We have reached that point in the calendar when the book trade is at its most buoyant. Over the coming month or so more books will be bought than in the rest of the year put together. Or so the theory goes. Booksellers, publishers and authors all look to Christmas and the shopping frenzy it encourages...
The singer-songwriter Kenny Anderson records his beguiling songs under the moniker King Creosote. The name captures the tone of his albums, which blend the ordinary and down-to-earth with the ethereal.
Edinburgh was once the Athens of the North, and while it is purely fanciful to imagine that David Greig was out to breathe new life into the old, noble designation of the city when he inaugurated his tenure as artistic director of the Lyceum with a version of The Suppliant Women by Aeschylus, it is...
When Autumn was published last month, just as the leaves were turning russet and gold to match the book’s binding, Ali Smith wrote an article in the Guardian about the marvellous, neglected Pop artist Pauline Boty.
I’M heading north to Orkney, where I’m scheduled to take part in this year’s science festival. As the Hamnavoe ferry approaches Stromness I stand outside on the deck, so I can watch as it changes direction to line up with two red navigation lights on the town’s Hellihole road.
'Much of the Village,’ wrote New York Times critic, Robert Shelton, of the emergence in September, 1961, of Bob Dylan, ‘reacted with jealousy, contempt and ridicule.’
In December 2014, eight months before his death at the age of 93, Brian Stewart sat for the artist Paul Benney. The painting had been commissioned by Prince Charles as part of a series of portraits of D-Day veterans.
Forty years ago Hugh MacDiarmid, poet and provocateur, was interviewed by pupils of Hillhead High School, the result of which was published in their school magazine.
In Edinburgh of yore, many moons before it was dubbed a ‘city of literature’, it was a common occurrence in one of its many frowsty watering-holes to encounter late of an evening the editor of a literary magazine hawking her latest issue to dour drinkers clinging mollusc-like to the bar.
On the 4th of May 1987, a 78-feet straw locomotive was driven on a low-loader, diesel hauler from the former Springburn Locomotive works in Glasgow, the way locomotives had been since the 1940s, and hung from the 174-feet high Finnieston Crane over the Clyde where it swayed in the air for weeks.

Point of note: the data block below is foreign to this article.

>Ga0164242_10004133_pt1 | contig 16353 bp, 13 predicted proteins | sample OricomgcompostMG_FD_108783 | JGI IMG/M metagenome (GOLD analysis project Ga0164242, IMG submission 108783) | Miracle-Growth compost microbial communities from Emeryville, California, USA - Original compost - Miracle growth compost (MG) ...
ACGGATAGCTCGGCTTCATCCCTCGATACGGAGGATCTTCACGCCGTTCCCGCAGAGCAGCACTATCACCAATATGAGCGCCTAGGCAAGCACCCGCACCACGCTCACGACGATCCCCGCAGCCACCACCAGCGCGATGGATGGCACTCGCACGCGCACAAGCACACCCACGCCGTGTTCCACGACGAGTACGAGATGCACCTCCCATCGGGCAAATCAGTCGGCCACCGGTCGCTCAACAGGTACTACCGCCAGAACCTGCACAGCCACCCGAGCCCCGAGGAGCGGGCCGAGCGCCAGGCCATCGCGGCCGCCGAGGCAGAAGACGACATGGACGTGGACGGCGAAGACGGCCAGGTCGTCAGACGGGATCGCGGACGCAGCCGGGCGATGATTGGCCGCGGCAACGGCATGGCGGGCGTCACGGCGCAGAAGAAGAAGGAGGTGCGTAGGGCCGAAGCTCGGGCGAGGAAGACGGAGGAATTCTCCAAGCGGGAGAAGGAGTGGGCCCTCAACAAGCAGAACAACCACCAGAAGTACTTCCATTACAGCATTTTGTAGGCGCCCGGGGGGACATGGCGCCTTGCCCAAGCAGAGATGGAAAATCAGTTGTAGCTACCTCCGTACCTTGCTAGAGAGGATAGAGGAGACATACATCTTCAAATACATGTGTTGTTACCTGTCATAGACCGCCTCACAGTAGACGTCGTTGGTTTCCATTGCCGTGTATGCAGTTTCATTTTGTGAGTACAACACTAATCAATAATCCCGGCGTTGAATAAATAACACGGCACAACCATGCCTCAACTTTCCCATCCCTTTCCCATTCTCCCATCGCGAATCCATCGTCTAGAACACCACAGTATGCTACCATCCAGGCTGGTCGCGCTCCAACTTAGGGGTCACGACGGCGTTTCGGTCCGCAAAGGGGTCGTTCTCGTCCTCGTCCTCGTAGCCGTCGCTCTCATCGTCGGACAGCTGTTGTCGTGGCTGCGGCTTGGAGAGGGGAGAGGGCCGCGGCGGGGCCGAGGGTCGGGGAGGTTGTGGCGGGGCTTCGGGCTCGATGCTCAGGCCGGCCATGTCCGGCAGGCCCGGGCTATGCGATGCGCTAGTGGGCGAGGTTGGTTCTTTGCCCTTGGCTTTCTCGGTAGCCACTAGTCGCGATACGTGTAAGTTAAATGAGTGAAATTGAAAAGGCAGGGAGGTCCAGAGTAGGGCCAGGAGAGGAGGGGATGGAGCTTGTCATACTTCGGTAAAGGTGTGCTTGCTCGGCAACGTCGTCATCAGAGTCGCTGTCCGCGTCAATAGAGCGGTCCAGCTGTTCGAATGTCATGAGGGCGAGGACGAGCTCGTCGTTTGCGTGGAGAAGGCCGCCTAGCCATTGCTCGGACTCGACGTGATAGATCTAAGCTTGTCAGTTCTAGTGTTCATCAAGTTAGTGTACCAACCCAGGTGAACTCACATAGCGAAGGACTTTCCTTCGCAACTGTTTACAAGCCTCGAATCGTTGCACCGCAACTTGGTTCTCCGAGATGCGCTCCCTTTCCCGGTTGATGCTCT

This is the quarter century he didn’t expect, and didn’t particularly want. Samuel Beckett passed his 60th birthday on April 13 1966 with his glass half-empty and the cup of fame brimming over. Writing letters was both a distraction from work and a hedge against fading powers.
In 1965, accompanied by his formidable permanent secretary, Evelyn Sharp, Richard Crossman, the then housing minister, visited the emerging new town of Cumbernauld. In his diary, the Cotswold-dwelling Labour left winger waxed ecstatic.
Shortly before the second general election of 1974, the late John P. Mackintosh attempted to explain the rise of the Scottish National Party to a predominantly left-wing English audience in an essay for the New Statesman.
It was the opinion of an eminent Scotsman of the times that Lady Anne Barnard was ‘the best specimen Scotland ever sent to London’. This was no small compliment, the roads south clogged with ambitious and talented Scots keen to get ahead by leaving home.
Islands fascinate us. Skye, for many, was indefinably devalued when at last, two decades ago, linked to the mainland by bridge. Many of our islands, once inhabited, are today deserted and forlorn. Scarp and Taransay, for example, off the coast of Harris, supported families into the 1970s.
Despite failing to win this year’s Man Booker Prize, Graeme Macrae Burnet won what you might call won the popular vote, dominating media coverage before the actual winner was revealed as The Sellout by Paul Beatty.
You can assume that the ambiguity in the title of this dense, lyrical and thrillingly intelligent book has been carefully mused over. I should disclose immediately that I’m in the end credits, along with some other usual suspects, as an early adviser.
20 October, Edinburgh: Today I will fly to Frankfurt, location of the world’s greatest book fair, with my publisher Jean Findlay of Scotland Street Press. I’m being brought along to hustle my book – 9 Months in Tibet – as I’ve proven to be a good hustler over the last three months.